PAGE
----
Why are you sticking gasohol in the phantom?…. Is that how the bike is set up?….. I have been manically avoiding gasohol for the last 6 weeks around the north….. Benzine only…… Am I mistaken…. I actually don’t really understand the advantages of one over the other except on price obviously….. I kind of polluted a great running 2 strojke once with yellow petrol so now stick to what is tried and tested.
AnonymousAnonymous 6th January 2009 at 2:02 pm #174010
Mine is only two months old and on the tank is a sticker saying E10 91, A year ago this sticker was displayed on new Phantoms so they are now designed to use it. I average 36km per litre using it and I would need to get 48 km per litre using benzine 91 to break even and I dont think that would happen. I ran my BMW F650 GS on benzine for 94000 km then changed to gasohol 95 for a further 16000 km and never noticed a difference at all in fuel consumption, the only difference was that it knocked badly on 91 benzine but didnt knock at all on gasohol 95
AnonymousAnonymous 7th January 2009 at 12:09 pm #174031
I was looking around the Kawasaki Big Bike shop in Chiang Mai a couple of weeks ago and virtually all of them had 91 gasohol stickers on the tank, the Boss included
AnonymousAnonymous 7th January 2009 at 1:44 pm #174035
No problems whatsoever, next time you fill up just fill up with 91 gasohol, you dont need to drain the benzine out first. Gasohol 91 is 90% benzine 91 anyway, its just that the other 10% is ethanoldanwhite 8th January 2009 at 11:59 am #174067
Great. Thanks for that……. Bit shaken today….. Got overtaken by a pickup on one of those fast one-lane-each-way roads where they drive badly at speed tailgating ….. Pick up cut in too close and sheered off half my brake leaver ….. Then as the it snapped the pressure released sending me the other way in to the oncoming lane where I very narrowly avoided a head on……All at speed….. Closest I have been in all 25 years of biking….. Very scary……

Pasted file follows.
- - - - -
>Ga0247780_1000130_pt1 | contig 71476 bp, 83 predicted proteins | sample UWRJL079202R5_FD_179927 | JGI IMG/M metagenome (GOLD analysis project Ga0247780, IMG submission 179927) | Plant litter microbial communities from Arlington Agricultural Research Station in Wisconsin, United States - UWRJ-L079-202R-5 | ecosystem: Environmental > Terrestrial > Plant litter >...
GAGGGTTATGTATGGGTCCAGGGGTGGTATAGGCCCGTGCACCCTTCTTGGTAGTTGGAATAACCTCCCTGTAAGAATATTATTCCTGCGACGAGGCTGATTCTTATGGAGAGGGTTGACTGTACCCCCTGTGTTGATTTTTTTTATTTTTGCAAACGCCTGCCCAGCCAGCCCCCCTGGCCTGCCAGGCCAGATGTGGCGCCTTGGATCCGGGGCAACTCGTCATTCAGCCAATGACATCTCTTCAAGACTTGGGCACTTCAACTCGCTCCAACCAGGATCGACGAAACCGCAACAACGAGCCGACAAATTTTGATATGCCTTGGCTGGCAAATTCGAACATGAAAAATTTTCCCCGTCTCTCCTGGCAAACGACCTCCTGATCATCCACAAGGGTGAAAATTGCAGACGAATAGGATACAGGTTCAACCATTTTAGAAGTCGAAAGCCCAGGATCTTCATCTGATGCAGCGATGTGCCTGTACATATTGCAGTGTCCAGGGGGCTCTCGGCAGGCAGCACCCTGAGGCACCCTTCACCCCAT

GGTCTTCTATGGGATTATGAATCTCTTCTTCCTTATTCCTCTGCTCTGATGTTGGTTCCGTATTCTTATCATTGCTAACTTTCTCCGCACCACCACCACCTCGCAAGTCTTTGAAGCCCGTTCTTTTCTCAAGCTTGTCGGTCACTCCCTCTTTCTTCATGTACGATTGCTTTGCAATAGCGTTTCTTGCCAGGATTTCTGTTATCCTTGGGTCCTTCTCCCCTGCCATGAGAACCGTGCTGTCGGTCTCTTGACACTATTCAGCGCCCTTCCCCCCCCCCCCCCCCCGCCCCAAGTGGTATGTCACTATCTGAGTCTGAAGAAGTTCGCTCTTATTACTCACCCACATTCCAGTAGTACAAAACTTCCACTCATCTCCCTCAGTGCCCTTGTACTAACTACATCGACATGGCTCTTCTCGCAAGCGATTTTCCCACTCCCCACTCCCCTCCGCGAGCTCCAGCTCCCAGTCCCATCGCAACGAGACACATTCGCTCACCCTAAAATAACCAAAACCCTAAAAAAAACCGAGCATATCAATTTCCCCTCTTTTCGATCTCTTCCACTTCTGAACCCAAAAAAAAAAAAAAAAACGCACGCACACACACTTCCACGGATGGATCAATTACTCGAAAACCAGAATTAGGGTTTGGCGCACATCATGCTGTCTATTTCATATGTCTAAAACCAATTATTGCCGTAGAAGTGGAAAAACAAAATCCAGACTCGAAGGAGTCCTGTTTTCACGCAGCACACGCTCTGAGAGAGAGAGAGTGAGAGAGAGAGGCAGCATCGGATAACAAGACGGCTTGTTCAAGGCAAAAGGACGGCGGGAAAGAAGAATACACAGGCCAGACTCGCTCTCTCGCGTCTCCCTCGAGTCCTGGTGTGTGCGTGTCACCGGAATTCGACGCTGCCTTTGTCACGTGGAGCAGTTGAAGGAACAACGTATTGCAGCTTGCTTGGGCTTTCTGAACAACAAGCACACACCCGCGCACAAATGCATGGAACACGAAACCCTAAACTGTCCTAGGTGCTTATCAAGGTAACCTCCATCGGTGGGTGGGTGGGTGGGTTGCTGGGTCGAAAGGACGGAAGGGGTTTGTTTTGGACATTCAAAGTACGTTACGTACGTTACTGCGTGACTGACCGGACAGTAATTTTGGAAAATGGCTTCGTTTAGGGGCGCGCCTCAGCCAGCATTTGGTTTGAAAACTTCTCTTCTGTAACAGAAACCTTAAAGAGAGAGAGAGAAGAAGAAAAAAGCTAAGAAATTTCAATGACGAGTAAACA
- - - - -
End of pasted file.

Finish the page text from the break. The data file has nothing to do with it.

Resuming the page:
I caugt up with him….. I took the moral high ground…..
AnonymousAnonymous 8th January 2009 at 1:45 pm #174076
Glad to hear youre okay Dan, that sounded very closedanwhite 9th January 2009 at 4:07 am #174107
120….. Bloody hell….
Obviously one keeps a close eye on the mirror. This one seemed to come completely out of nowhere…. His attention was probably elsewhere….. Having an argument with the wife or something….. A very sobering experience….. The whole tailgating, speed impatience thing is endemic amongst drivers in Thailand…… Thais and foreigners alike.Marco 9th January 2009 at 4:19 am #174108
I had one other loonie on the road one’s,, he was obviously drunk or under influence of something else, as he didnt want any one over taking him and as soon one managed, he tryed to push them off road,cab or me on the bike,,,for me it was little bit more intimidating as when i took over him,he tryed to speed up and hit me from behind, but luckily i was watching my mirrors as always since then when i over take some one,, so he start to speeding and managed to keep up until 160 behind my rear fendes,,then i desided that now it’s enough and took off,,left him do what ever he was thinking to do…but some time’s i wonder what if any some of the driver’s thinking while they driving,,,and my vote goes to….they think nothing…danwhite 9th January 2009 at 6:26 am #174113